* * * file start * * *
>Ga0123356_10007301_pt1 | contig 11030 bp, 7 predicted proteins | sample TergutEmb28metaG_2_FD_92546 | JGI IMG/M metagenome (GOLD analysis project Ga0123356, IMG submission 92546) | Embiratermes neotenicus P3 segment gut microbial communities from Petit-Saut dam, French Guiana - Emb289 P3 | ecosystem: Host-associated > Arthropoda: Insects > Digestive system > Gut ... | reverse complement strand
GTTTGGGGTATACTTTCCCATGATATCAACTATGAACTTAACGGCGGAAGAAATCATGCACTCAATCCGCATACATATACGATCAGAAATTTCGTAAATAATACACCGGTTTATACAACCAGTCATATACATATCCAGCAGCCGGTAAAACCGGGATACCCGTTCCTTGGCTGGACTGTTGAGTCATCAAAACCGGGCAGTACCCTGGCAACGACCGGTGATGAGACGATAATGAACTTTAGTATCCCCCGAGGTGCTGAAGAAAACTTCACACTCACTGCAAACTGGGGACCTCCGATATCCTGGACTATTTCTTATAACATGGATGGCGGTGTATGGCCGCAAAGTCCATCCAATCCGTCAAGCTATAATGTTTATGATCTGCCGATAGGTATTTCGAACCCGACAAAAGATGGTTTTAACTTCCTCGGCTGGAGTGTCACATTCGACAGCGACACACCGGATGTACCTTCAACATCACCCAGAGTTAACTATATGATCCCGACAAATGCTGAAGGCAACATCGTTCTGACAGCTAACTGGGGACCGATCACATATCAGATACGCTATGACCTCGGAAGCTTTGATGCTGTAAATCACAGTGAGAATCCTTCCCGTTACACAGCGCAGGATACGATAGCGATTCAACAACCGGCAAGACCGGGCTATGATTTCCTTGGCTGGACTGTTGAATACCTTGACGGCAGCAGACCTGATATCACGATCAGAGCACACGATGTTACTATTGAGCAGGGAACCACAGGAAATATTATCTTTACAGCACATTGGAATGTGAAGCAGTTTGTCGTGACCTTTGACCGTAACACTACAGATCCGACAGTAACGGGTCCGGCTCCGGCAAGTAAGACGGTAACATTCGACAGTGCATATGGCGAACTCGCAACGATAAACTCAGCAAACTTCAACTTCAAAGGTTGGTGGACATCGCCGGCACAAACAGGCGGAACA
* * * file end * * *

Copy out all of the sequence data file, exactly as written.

>Ga0123356_10007301_pt1 | contig 11030 bp, 7 predicted proteins | sample TergutEmb28metaG_2_FD_92546 | JGI IMG/M metagenome (GOLD analysis project Ga0123356, IMG submission 92546) | Embiratermes neotenicus P3 segment gut microbial communities from Petit-Saut dam, French Guiana - Emb289 P3 | ecosystem: Host-associated > Arthropoda: Insects > Digestive system > Gut ... | reverse complement strand
GTTTGGGGTATACTTTCCCATGATATCAACTATGAACTTAACGGCGGAAGAAATCATGCACTCAATCCGCATACATATACGATCAGAAATTTCGTAAATAATACACCGGTTTATACAACCAGTCATATACATATCCAGCAGCCGGTAAAACCGGGATACCCGTTCCTTGGCTGGACTGTTGAGTCATCAAAACCGGGCAGTACCCTGGCAACGACCGGTGATGAGACGATAATGAACTTTAGTATCCCCCGAGGTGCTGAAGAAAACTTCACACTCACTGCAAACTGGGGACCTCCGATATCCTGGACTATTTCTTATAACATGGATGGCGGTGTATGGCCGCAAAGTCCATCCAATCCGTCAAGCTATAATGTTTATGATCTGCCGATAGGTATTTCGAACCCGACAAAAGATGGTTTTAACTTCCTCGGCTGGAGTGTCACATTCGACAGCGACACACCGGATGTACCTTCAACATCACCCAGAGTTAACTATATGATCCCGACAAATGCTGAAGGCAACATCGTTCTGACAGCTAACTGGGGACCGATCACATATCAGATACGCTATGACCTCGGAAGCTTTGATGCTGTAAATCACAGTGAGAATCCTTCCCGTTACACAGCGCAGGATACGATAGCGATTCAACAACCGGCAAGACCGGGCTATGATTTCCTTGGCTGGACTGTTGAATACCTTGACGGCAGCAGACCTGATATCACGATCAGAGCACACGATGTTACTATTGAGCAGGGAACCACAGGAAATATTATCTTTACAGCACATTGGAATGTGAAGCAGTTTGTCGTGACCTTTGACCGTAACACTACAGATCCGACAGTAACGGGTCCGGCTCCGGCAAGTAAGACGGTAACATTCGACAGTGCATATGGCGAACTCGCAACGATAAACTCAGCAAACTTCAACTTCAAAGGTTGGTGGACATCGCCGGCACAAACAGGCGGAACA